SR20 HP: 205hp

S13 vs S14: Aftermarket

If you plan on buying an S13 or S14, then you probably aren’t planning on keeping it stock. That is of course if you could even find a stock one. Whether you plan on building a street car, drift car, track car, or even a drag car, the aftermarket has parts available for it. However, things like track-focused suspension are kind of like a black art with the S13 and S14 chassis.

RELATED: 4 Things That Make the 2.5RS Awesome

Right off the bat, the S13 has a slight lead in regards to engine swaps. Both  the S13 and S14 chassis have swaps kits for the RB, JZ, UZ, SR, VH, VQ, and LS engine family. However, the S13’s chassis can easily accept the R33 cross member, making the RB series engine a direct bolt in option. The S14 requires an aftermarket swap kit to use an RB engine.


Other than that, both the S13 and S14 chassis have a plethora of aftermarket parts from body kits to suspension components. Prices for both remain nearly identical and likely will going into the future.

S14 vs S14: Price

This is where it gets kind of hairy. Both the S13 and S14 face the annoying “drift” tax. But both can vary in price greatly depending on the location and condition. I’ve seen a crappy S13 go for $3k and a nice one go for $3k, so prices aren’t all that consistent with these cars.


But, even with the somewhat inconsistent pricing, there is a difference in price between the S13 and the S14 chassis. The S13 can go anywhere from $500 for a shell, up to $10k for a drift ready machine. But, generally speaking, a running and driving S13 will fetch about $2-4K depending on the condition.


Also Read: 2JZ vs RB26: Which One is Actually Better?

Compare that to the S14 chassis which sells for a similar $500 for a shell, and $10k for a drift ready car. But, the average S14 will go for about $3k to $5k for a decent S14. Oh, and good luck finding either an S13 or S14 that hasn’t been modified and/or been beat on pretty hard.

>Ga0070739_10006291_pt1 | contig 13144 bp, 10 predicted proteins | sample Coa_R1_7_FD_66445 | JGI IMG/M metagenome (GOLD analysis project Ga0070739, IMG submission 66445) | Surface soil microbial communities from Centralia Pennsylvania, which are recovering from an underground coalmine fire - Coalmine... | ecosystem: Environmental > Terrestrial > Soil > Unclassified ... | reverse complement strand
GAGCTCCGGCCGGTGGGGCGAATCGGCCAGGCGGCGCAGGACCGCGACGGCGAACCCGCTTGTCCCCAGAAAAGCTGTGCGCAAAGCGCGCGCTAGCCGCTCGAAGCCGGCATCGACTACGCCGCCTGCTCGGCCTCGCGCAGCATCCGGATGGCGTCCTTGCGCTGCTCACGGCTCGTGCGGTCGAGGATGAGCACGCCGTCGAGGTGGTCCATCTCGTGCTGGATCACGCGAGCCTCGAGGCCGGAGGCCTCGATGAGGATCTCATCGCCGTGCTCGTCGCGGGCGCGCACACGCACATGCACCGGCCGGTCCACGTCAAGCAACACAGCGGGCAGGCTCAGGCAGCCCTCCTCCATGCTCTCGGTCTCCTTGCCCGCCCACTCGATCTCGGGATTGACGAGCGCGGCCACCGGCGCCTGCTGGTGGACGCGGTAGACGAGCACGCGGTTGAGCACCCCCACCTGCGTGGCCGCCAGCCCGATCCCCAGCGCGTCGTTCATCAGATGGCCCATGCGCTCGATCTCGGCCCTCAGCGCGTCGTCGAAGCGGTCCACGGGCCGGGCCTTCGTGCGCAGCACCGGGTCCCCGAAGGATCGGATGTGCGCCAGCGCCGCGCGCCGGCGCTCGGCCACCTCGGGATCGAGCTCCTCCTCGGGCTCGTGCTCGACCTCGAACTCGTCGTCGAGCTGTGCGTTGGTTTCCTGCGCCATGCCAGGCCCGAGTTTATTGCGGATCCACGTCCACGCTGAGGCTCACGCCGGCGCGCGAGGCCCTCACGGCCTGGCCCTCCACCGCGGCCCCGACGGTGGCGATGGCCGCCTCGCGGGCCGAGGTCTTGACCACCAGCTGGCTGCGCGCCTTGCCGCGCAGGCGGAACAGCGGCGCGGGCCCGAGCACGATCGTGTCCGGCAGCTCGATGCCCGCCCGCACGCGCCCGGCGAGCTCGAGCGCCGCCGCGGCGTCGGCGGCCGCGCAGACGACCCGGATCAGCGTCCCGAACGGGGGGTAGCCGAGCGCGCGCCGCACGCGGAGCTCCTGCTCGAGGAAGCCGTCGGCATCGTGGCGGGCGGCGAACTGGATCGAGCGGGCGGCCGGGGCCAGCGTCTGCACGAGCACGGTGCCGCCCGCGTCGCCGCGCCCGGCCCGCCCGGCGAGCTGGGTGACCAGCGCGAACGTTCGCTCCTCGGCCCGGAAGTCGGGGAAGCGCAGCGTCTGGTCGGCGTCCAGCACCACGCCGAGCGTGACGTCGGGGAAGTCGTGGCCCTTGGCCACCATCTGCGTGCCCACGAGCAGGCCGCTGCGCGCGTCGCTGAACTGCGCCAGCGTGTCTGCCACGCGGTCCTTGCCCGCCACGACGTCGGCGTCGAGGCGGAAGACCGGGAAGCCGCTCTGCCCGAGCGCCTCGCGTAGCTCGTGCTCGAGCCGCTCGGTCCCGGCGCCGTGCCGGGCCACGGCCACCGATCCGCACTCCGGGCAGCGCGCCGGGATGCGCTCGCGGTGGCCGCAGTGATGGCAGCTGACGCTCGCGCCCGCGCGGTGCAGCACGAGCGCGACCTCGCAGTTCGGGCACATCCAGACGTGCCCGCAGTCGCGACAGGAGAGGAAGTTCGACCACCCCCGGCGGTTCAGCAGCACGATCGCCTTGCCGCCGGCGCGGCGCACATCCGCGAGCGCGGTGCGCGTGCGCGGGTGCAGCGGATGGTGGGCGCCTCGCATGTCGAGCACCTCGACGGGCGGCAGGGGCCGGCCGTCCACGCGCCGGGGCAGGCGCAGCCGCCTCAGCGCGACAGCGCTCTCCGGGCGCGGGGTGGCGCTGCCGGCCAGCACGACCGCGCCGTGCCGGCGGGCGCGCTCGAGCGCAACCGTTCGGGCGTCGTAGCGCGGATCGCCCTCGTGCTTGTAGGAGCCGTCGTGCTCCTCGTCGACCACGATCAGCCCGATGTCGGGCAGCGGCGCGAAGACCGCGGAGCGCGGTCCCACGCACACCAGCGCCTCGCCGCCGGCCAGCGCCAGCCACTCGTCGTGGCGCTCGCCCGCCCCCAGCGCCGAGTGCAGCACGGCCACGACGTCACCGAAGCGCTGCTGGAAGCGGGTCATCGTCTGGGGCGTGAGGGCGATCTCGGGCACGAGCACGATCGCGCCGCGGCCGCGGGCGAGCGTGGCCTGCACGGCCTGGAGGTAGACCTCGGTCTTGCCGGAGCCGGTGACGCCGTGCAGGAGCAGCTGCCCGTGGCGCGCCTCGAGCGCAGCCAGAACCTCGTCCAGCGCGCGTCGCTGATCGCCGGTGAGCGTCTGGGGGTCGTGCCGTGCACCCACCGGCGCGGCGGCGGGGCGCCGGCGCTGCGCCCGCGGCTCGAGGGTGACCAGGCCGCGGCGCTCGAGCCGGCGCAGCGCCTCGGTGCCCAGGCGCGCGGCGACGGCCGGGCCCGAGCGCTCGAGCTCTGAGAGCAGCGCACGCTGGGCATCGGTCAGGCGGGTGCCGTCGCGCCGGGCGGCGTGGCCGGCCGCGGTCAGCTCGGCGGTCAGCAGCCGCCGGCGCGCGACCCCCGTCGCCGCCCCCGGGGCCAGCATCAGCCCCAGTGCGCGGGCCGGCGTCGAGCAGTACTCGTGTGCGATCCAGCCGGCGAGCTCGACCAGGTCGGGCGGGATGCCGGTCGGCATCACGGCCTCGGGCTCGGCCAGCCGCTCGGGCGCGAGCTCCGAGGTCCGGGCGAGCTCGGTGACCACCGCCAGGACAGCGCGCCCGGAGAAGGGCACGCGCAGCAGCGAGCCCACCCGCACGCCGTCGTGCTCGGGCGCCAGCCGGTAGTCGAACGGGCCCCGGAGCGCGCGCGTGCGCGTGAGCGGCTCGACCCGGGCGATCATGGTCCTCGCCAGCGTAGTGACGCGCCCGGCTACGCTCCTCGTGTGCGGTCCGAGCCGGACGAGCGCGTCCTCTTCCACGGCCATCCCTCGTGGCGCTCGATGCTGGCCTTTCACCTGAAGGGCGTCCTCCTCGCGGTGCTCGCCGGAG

S13 price: $2-4k
S14 price: $3-5k


Both the S13 and the S14 are typically used for the same thing, drifting. But, the S14 has a stiffer chassis and better suspension. This makes it a better platform to start with. If you like to tinker with suspension and chassis stuff an S13 is great, you’ll also save couple hundred pounds by picking the S13. You’ll also save a ton of money by choosing the S13.

I think the S14 is a better daily/weekend drifter, and the S13 is a better-dedicated drifter, solely for the reason that crashes happen a lot in drifting, and I would rather crash a $2k car than a $4k car.

Dana 44 vs Dana 60: Whats The Difference?

So, you’ve got an off-road rig you want to beef up, or maybe just a tow pig that needs some beefing up. Maybe you’re building a low buck rock crawler and can’t decide what axles you want to throw under it. Either way, I’m going to tell you about the differences between the Dana 44 and the Dana 60.

Dana 44 vs Dana 60: Axle Housing

The axle housing is what holds everything together. The strength of the housing is important if you plan on bombing around through the desert. Where I live (Phoenix, Arizona), there is a lot less rock crawling and more of going fast through the desert. But, if you plan on just rock crawling, then the strength of the housing isn’t super important.

On the opposite end of the spectrum are tow pigs. Now, you if you’re towing a bunch of weight you basically want the biggest and baddest rear axle available. For this reason, lots of diesel trucks come with the Dana 70 and Dana 80. The larger the housing, the more weight it can hold up to.

Dana60Dana 44 axle tube diameter ranges from 2.5″ to 3″, whilst the Dana 60 axle tube diameter is 3.125″. So, while the Dana 60 has a stronger housing than the Dana 44, it’s not by a massive amount, especially for the larger Dana 44s.

Dana 44 vs Dana 60: Center Section

When I refer to the center section, I am referring to all the gearing, as well as the center section housing. The center section housing is what holds your differential, so the housing doesn’t actually have to be super strong unless you have a bunch of horsepower.